Municipalities within each of the grant categories may use natural infrastructure with their projects as they connect to transportation improvements. For local leaders interested in these solutions check out NLC’s blogs on Investing in Local Water Infrastructure for a Resilient, Livable Future and Harnessing the Power of Nature-Based Solutions.
The Federal Highway Administration has two upcoming webinars on May 8 and May 11 on the NOFO for PROTECT. Local leaders interested in attending these webinars can register here.
Getting Ready to Apply
Assess your grant type
Cities, towns and villages may already know where their transportation vulnerabilities lie. They may have recently experienced a natural disaster such as a flood, hurricane or forest fire that disrupted transit systems and left vulnerable communities behind. If vulnerable assets are known, local leaders may want to consider Resilience Improvement, Community Resilience & Evacuation Route, or At-Risk Coastal Infrastructure grants. If a municipality has conducted a resilience study, which they should cite when applying for these grants.
For municipalities lacking resilience studies, Planning grants can be used to create one. These resilience studies will review transportation assets, assess their vulnerability and provide resilience-building solutions. Gathering data now, such as flood projections or sea level rise from climate change, can help make the application process easier.
State DOTs are working to start their formula PROTECT programs. Municipalities in states with a PROTECT formula program open to cities, towns, and villages may want to consider applying to PROTECT in this manner.
Identify projects using data
When applying for PROTECT grants, local elected leaders will want to prioritize key transportation infrastructure that is vulnerable to natural disasters and climate change. To get started local officials can check out U.S. Climate Resilience Toolkit, which includes vulnerability assessments, case studies and a social vulnerability index. There is also the National Oceanic and Atmospheric Administration’s (NOAA) Disaster and Risk map. Transportation infrastructure that services vulnerable communities should be highly considered, as PROTECT grants fall under the Biden administration’s Justice40 initiative. Local officials can use The U.S. Department of Transportation’s numerous tools or the Council on Environmental Quality’s Climate and Economic Justice Screening Tool (CEJST) to determine if a project area is in a disadvantaged community.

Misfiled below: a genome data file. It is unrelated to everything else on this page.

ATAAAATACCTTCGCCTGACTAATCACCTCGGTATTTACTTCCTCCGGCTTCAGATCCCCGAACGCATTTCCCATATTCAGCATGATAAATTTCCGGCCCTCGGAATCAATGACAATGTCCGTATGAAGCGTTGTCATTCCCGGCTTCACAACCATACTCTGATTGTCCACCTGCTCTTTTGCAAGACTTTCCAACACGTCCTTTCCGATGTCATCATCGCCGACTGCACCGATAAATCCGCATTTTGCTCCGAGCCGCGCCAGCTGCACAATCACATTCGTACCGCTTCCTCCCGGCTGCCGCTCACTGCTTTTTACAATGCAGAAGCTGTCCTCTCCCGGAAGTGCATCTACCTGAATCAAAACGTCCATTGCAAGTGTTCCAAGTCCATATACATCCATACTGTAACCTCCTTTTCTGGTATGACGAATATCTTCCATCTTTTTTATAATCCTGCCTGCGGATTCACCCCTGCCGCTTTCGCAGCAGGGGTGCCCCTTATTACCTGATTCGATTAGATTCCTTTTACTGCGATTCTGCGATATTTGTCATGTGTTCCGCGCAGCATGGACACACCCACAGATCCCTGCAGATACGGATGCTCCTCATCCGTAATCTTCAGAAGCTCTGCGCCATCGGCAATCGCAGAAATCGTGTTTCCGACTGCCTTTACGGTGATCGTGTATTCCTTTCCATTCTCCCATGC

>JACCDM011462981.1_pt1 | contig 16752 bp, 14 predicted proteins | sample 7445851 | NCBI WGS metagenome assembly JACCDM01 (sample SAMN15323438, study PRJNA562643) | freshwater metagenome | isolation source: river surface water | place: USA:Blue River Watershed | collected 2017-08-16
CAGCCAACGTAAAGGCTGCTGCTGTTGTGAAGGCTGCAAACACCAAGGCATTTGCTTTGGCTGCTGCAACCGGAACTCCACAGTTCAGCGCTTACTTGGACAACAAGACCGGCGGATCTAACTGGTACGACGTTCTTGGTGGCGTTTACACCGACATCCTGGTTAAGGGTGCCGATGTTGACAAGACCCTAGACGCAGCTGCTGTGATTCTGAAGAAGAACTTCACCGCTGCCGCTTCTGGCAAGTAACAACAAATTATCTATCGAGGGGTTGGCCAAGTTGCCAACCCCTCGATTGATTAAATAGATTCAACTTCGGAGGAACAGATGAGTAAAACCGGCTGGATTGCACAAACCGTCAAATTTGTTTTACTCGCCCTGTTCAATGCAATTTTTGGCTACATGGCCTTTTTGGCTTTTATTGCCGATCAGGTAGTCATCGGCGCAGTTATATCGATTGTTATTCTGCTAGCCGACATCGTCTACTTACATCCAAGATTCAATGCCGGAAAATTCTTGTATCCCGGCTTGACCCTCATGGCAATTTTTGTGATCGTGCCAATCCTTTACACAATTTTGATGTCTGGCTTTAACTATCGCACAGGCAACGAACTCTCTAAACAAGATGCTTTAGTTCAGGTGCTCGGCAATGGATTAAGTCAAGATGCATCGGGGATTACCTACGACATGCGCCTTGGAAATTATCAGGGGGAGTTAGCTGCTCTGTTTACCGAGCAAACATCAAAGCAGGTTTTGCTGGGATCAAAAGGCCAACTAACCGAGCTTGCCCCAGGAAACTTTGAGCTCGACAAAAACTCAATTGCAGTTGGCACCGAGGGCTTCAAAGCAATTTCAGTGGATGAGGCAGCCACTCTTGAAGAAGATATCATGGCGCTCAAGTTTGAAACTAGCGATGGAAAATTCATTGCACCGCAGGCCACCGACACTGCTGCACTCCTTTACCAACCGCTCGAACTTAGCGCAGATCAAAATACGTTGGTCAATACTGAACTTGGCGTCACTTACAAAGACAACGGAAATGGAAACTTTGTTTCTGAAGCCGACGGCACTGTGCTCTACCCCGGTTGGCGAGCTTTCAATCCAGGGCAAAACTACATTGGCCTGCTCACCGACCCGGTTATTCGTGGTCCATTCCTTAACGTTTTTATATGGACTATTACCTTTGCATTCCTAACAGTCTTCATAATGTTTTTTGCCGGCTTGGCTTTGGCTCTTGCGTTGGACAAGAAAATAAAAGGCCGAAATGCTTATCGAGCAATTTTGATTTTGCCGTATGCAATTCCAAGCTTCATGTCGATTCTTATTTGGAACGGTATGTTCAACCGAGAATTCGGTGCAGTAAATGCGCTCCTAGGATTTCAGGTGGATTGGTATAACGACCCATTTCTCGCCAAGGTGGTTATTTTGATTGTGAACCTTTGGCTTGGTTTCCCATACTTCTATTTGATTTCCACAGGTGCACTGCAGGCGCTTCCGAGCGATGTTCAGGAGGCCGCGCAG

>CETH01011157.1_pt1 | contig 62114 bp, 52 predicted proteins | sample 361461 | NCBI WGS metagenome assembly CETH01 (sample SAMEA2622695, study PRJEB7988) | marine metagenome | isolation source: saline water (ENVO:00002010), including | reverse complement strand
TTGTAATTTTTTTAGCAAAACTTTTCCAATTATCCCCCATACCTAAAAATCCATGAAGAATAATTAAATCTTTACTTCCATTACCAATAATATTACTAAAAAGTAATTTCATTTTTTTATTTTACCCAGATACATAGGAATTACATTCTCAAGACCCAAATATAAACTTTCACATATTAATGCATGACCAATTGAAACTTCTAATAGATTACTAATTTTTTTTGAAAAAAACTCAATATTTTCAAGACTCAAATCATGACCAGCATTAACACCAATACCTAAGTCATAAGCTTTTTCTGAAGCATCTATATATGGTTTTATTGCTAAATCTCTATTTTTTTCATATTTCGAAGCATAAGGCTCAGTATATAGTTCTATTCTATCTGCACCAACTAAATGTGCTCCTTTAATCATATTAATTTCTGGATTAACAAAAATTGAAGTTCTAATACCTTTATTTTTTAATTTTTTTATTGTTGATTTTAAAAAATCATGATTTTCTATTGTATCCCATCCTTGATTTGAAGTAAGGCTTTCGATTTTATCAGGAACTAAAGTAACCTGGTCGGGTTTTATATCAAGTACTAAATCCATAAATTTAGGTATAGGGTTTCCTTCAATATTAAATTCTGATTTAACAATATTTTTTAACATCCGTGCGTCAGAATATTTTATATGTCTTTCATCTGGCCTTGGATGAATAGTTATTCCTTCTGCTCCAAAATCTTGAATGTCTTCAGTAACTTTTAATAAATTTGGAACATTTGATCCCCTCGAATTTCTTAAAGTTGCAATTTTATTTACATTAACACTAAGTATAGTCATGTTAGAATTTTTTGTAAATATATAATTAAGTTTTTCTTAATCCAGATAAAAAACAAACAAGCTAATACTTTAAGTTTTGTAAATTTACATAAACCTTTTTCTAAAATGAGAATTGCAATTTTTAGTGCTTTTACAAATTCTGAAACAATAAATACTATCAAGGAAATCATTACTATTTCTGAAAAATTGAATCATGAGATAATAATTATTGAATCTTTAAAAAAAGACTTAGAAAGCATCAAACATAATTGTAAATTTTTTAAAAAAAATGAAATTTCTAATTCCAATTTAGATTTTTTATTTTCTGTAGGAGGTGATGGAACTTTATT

Begin engagement and follow the process
When writing a strong grant application, local leaders can begin by identifying key stakeholders who will need to be involved in the deployment of PROTECT grants. Key stakeholders should include departments of transportation, planning, permitting and inspections and/or sustainability, focusing on planners and engineers, private sector partners, community groups, regional organizations and emergency service providers. Local leaders may consider writing or joining a joint application in their region. When identifying community partners to work with, municipal leaders should seek to engage historically underrepresented communities that are more likely to be directly impacted by natural disasters and climate change.
Many federal grants require a workforce plan that promotes good paying local jobs. Local officials can view U.S. DOT’s Grant Application Checklist for a Strong Transportation Workforce and Labor Plan to get started.
Confirm your city’s unique federal identifier
Most cities have a point of contact in charge of their federal grant credentials. Starting April 4, 2022, the Data Universal Numbering System (DUNS) number, which has traditionally been used to apply for grants on grants.gov, was replaced with the Unique Entity Identifier (UEI). If your city, town or village is already registered with SAM.gov, a UEI number has already been assigned and is viewable at SAM.gov. If your municipality does not have a UEI number yet, U.S. agencies are encouraging entities to apply for a UEI number immediately in order to be eligible to apply for grants.
PROTECT Your Community
According to the National League of Cities’ recently-released report, nearly one in three Americans experienced climate-related impacts in 2020, and 2019 was the second wettest year in U.S. history, causing $6.2 billion in damage. PROTECT is a great opportunity to meet these challenges head on and address the physical preparations of your community as a good steward of your city resources. PROTECT also will have an equity impact – people with disabilities, economically disadvantaged households, the elderly, Black, Indigenous and People of Color (BIPOC) and other vulnerable populations often bear the brunt of climate change impacts. By applying for PROTECT grants, local government leaders can ensure their transportation infrastructure is resilient, safe and accessible to everyone.